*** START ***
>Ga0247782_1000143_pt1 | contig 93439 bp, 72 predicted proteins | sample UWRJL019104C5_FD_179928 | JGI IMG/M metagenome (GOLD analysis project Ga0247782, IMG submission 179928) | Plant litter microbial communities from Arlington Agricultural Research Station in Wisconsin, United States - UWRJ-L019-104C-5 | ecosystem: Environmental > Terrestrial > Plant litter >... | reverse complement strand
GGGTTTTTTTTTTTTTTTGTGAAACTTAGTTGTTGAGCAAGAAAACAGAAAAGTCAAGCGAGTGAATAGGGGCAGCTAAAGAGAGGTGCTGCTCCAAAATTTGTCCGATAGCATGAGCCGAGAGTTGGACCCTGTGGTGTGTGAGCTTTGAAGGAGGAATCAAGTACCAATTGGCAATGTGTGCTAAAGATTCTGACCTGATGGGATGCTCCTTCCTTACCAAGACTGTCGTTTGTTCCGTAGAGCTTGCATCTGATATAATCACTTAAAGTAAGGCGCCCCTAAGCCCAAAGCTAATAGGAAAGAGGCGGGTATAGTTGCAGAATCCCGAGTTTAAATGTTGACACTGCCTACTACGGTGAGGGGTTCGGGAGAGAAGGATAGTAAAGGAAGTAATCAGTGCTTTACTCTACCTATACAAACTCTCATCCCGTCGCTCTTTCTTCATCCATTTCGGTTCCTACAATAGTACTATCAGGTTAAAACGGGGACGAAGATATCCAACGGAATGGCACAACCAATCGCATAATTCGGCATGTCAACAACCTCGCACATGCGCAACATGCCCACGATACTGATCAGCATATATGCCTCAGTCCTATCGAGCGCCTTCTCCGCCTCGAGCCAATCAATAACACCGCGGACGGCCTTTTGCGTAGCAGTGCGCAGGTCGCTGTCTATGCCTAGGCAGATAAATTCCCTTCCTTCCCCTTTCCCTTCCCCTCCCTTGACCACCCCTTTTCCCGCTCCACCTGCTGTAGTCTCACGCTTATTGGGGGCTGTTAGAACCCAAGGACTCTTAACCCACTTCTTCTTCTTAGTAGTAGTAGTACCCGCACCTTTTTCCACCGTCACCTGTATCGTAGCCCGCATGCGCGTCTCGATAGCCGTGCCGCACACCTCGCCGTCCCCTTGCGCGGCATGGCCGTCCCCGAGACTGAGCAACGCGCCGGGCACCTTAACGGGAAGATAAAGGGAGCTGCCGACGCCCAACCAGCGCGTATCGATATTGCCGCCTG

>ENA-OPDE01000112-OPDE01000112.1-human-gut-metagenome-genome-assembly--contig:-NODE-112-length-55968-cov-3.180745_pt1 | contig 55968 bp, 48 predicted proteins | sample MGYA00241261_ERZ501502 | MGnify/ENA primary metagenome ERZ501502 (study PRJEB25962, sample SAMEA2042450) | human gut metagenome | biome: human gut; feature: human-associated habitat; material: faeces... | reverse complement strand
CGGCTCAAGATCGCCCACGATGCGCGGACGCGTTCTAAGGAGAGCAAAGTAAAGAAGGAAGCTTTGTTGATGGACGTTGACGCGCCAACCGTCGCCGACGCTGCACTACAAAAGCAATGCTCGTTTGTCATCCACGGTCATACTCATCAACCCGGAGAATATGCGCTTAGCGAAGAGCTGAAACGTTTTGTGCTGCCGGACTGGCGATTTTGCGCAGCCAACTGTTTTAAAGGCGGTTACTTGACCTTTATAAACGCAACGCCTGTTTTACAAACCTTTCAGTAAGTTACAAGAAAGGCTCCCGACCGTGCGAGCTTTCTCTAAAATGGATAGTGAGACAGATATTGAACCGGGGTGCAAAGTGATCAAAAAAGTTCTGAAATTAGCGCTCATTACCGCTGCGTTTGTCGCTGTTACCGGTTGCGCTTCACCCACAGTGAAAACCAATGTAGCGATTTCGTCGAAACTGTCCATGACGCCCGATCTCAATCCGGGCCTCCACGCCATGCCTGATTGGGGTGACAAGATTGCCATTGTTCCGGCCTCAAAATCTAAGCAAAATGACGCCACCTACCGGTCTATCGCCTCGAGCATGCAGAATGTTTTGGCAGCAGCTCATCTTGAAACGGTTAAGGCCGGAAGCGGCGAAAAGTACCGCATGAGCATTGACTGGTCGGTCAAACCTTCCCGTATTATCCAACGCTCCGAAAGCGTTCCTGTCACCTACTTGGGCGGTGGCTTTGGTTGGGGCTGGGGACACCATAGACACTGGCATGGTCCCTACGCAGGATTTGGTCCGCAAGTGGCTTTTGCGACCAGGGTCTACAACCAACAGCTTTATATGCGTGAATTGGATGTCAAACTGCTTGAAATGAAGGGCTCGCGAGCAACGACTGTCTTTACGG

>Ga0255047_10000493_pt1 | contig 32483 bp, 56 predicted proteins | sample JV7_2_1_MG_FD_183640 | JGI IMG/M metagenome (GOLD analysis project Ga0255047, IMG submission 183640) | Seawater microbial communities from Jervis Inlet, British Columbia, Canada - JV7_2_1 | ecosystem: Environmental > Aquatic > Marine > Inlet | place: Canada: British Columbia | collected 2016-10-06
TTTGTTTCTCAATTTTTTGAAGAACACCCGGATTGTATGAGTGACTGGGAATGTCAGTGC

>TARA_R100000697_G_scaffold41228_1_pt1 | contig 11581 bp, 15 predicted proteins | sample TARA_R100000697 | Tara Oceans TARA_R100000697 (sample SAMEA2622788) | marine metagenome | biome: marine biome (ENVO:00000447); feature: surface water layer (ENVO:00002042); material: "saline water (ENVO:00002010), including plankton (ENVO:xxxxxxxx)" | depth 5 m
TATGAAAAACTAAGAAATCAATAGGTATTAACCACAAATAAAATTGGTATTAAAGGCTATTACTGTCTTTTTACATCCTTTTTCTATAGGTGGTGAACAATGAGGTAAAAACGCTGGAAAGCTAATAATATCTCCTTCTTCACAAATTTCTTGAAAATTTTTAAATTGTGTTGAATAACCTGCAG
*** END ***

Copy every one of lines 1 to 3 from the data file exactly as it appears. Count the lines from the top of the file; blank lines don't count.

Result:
>Ga0247782_1000143_pt1 | contig 93439 bp, 72 predicted proteins | sample UWRJL019104C5_FD_179928 | JGI IMG/M metagenome (GOLD analysis project Ga0247782, IMG submission 179928) | Plant litter microbial communities from Arlington Agricultural Research Station in Wisconsin, United States - UWRJ-L019-104C-5 | ecosystem: Environmental > Terrestrial > Plant litter >... | reverse complement strand
GGGTTTTTTTTTTTTTTTGTGAAACTTAGTTGTTGAGCAAGAAAACAGAAAAGTCAAGCGAGTGAATAGGGGCAGCTAAAGAGAGGTGCTGCTCCAAAATTTGTCCGATAGCATGAGCCGAGAGTTGGACCCTGTGGTGTGTGAGCTTTGAAGGAGGAATCAAGTACCAATTGGCAATGTGTGCTAAAGATTCTGACCTGATGGGATGCTCCTTCCTTACCAAGACTGTCGTTTGTTCCGTAGAGCTTGCATCTGATATAATCACTTAAAGTAAGGCGCCCCTAAGCCCAAAGCTAATAGGAAAGAGGCGGGTATAGTTGCAGAATCCCGAGTTTAAATGTTGACACTGCCTACTACGGTGAGGGGTTCGGGAGAGAAGGATAGTAAAGGAAGTAATCAGTGCTTTACTCTACCTATACAAACTCTCATCCCGTCGCTCTTTCTTCATCCATTTCGGTTCCTACAATAGTACTATCAGGTTAAAACGGGGACGAAGATATCCAACGGAATGGCACAACCAATCGCATAATTCGGCATGTCAACAACCTCGCACATGCGCAACATGCCCACGATACTGATCAGCATATATGCCTCAGTCCTATCGAGCGCCTTCTCCGCCTCGAGCCAATCAATAACACCGCGGACGGCCTTTTGCGTAGCAGTGCGCAGGTCGCTGTCTATGCCTAGGCAGATAAATTCCCTTCCTTCCCCTTTCCCTTCCCCTCCCTTGACCACCCCTTTTCCCGCTCCACCTGCTGTAGTCTCACGCTTATTGGGGGCTGTTAGAACCCAAGGACTCTTAACCCACTTCTTCTTCTTAGTAGTAGTAGTACCCGCACCTTTTTCCACCGTCACCTGTATCGTAGCCCGCATGCGCGTCTCGATAGCCGTGCCGCACACCTCGCCGTCCCCTTGCGCGGCATGGCCGTCCCCGAGACTGAGCAACGCGCCGGGCACCTTAACGGGAAGATAAAGGGAGCTGCCGACGCCCAACCAGCGCGTATCGATATTGCCGCCTG

>ENA-OPDE01000112-OPDE01000112.1-human-gut-metagenome-genome-assembly--contig:-NODE-112-length-55968-cov-3.180745_pt1 | contig 55968 bp, 48 predicted proteins | sample MGYA00241261_ERZ501502 | MGnify/ENA primary metagenome ERZ501502 (study PRJEB25962, sample SAMEA2042450) | human gut metagenome | biome: human gut; feature: human-associated habitat; material: faeces... | reverse complement strand